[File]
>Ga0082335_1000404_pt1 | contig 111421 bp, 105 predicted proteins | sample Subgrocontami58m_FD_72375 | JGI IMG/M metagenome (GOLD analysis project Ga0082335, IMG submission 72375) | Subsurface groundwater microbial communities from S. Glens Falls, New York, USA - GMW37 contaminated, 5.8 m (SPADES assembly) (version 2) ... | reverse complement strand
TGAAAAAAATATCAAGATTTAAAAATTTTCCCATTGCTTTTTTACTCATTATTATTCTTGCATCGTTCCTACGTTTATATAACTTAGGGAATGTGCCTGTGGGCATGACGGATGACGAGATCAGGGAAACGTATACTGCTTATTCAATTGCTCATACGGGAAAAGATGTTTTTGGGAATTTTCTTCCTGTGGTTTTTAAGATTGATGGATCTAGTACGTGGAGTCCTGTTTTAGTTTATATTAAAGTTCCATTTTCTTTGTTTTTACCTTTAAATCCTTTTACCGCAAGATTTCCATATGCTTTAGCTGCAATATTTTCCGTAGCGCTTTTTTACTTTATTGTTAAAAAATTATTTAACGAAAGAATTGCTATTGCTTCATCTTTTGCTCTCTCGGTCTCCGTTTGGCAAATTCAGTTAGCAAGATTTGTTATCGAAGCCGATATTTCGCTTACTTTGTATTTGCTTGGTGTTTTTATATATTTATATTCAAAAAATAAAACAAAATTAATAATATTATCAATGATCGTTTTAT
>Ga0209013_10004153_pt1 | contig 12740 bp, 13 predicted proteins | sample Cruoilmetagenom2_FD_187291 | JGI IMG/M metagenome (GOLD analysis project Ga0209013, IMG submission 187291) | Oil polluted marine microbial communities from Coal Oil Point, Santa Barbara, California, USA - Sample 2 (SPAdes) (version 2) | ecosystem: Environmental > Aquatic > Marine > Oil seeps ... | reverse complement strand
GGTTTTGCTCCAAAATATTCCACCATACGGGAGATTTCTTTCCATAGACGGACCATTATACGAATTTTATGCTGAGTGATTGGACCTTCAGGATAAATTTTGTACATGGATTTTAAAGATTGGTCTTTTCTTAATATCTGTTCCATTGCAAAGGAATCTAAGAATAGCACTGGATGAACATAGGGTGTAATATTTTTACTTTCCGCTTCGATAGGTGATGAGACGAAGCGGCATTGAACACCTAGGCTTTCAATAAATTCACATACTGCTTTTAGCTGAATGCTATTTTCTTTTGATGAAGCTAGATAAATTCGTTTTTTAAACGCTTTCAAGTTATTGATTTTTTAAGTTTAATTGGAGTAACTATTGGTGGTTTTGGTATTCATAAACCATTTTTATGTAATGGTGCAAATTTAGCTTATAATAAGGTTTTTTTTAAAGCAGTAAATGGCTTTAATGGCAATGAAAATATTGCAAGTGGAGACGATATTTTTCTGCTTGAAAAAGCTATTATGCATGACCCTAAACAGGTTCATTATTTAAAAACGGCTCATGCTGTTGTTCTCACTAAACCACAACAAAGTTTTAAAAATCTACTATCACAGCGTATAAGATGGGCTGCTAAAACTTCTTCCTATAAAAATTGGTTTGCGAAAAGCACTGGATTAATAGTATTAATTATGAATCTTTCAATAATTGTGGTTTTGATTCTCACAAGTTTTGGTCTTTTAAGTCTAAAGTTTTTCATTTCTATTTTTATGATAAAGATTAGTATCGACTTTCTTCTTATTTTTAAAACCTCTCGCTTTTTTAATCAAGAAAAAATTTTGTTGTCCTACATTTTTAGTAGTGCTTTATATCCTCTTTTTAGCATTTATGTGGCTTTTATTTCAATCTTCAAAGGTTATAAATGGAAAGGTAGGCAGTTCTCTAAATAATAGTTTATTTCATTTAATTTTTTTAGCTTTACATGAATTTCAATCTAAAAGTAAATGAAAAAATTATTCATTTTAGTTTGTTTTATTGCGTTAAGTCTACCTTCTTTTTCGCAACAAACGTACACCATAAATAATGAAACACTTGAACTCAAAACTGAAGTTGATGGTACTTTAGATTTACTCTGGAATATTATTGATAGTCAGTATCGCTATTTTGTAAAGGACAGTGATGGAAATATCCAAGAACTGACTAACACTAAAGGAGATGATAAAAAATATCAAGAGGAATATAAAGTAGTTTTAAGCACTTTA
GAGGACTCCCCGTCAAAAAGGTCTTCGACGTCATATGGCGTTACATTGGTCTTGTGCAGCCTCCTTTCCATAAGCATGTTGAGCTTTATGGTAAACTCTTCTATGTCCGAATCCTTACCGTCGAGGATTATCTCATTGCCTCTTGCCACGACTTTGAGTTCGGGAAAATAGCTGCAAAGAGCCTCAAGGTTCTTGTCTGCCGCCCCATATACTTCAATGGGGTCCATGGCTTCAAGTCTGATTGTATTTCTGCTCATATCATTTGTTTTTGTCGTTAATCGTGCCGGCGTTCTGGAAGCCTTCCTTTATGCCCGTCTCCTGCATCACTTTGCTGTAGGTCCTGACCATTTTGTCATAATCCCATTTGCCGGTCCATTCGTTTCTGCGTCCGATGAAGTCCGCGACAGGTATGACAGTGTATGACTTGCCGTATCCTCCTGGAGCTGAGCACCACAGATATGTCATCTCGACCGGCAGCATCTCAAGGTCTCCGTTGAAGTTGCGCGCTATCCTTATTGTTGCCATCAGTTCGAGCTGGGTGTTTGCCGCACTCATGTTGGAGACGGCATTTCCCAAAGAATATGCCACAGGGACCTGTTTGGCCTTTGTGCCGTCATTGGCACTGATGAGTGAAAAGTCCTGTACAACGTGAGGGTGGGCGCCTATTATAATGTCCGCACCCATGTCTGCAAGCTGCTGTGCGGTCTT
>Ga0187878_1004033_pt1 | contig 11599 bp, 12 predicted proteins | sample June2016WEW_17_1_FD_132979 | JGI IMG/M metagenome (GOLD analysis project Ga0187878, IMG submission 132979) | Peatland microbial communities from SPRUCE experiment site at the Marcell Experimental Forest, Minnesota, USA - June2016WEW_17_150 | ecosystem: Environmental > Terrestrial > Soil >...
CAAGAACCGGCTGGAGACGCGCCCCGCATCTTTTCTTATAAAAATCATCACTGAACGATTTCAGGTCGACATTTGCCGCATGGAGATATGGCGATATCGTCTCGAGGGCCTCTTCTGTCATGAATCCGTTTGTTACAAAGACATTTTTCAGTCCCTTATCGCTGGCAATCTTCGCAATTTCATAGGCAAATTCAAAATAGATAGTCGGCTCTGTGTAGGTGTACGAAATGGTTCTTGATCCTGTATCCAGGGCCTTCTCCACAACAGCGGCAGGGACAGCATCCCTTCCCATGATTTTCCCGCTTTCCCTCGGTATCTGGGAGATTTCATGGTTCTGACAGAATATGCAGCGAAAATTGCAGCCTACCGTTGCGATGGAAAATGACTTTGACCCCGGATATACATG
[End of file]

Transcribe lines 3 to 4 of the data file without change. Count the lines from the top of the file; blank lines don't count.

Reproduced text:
>Ga0209013_10004153_pt1 | contig 12740 bp, 13 predicted proteins | sample Cruoilmetagenom2_FD_187291 | JGI IMG/M metagenome (GOLD analysis project Ga0209013, IMG submission 187291) | Oil polluted marine microbial communities from Coal Oil Point, Santa Barbara, California, USA - Sample 2 (SPAdes) (version 2) | ecosystem: Environmental > Aquatic > Marine > Oil seeps ... | reverse complement strand
GGTTTTGCTCCAAAATATTCCACCATACGGGAGATTTCTTTCCATAGACGGACCATTATACGAATTTTATGCTGAGTGATTGGACCTTCAGGATAAATTTTGTACATGGATTTTAAAGATTGGTCTTTTCTTAATATCTGTTCCATTGCAAAGGAATCTAAGAATAGCACTGGATGAACATAGGGTGTAATATTTTTACTTTCCGCTTCGATAGGTGATGAGACGAAGCGGCATTGAACACCTAGGCTTTCAATAAATTCACATACTGCTTTTAGCTGAATGCTATTTTCTTTTGATGAAGCTAGATAAATTCGTTTTTTAAACGCTTTCAAGTTATTGATTTTTTAAGTTTAATTGGAGTAACTATTGGTGGTTTTGGTATTCATAAACCATTTTTATGTAATGGTGCAAATTTAGCTTATAATAAGGTTTTTTTTAAAGCAGTAAATGGCTTTAATGGCAATGAAAATATTGCAAGTGGAGACGATATTTTTCTGCTTGAAAAAGCTATTATGCATGACCCTAAACAGGTTCATTATTTAAAAACGGCTCATGCTGTTGTTCTCACTAAACCACAACAAAGTTTTAAAAATCTACTATCACAGCGTATAAGATGGGCTGCTAAAACTTCTTCCTATAAAAATTGGTTTGCGAAAAGCACTGGATTAATAGTATTAATTATGAATCTTTCAATAATTGTGGTTTTGATTCTCACAAGTTTTGGTCTTTTAAGTCTAAAGTTTTTCATTTCTATTTTTATGATAAAGATTAGTATCGACTTTCTTCTTATTTTTAAAACCTCTCGCTTTTTTAATCAAGAAAAAATTTTGTTGTCCTACATTTTTAGTAGTGCTTTATATCCTCTTTTTAGCATTTATGTGGCTTTTATTTCAATCTTCAAAGGTTATAAATGGAAAGGTAGGCAGTTCTCTAAATAATAGTTTATTTCATTTAATTTTTTTAGCTTTACATGAATTTCAATCTAAAAGTAAATGAAAAAATTATTCATTTTAGTTTGTTTTATTGCGTTAAGTCTACCTTCTTTTTCGCAACAAACGTACACCATAAATAATGAAACACTTGAACTCAAAACTGAAGTTGATGGTACTTTAGATTTACTCTGGAATATTATTGATAGTCAGTATCGCTATTTTGTAAAGGACAGTGATGGAAATATCCAAGAACTGACTAACACTAAAGGAGATGATAAAAAATATCAAGAGGAATATAAAGTAGTTTTAAGCACTTTA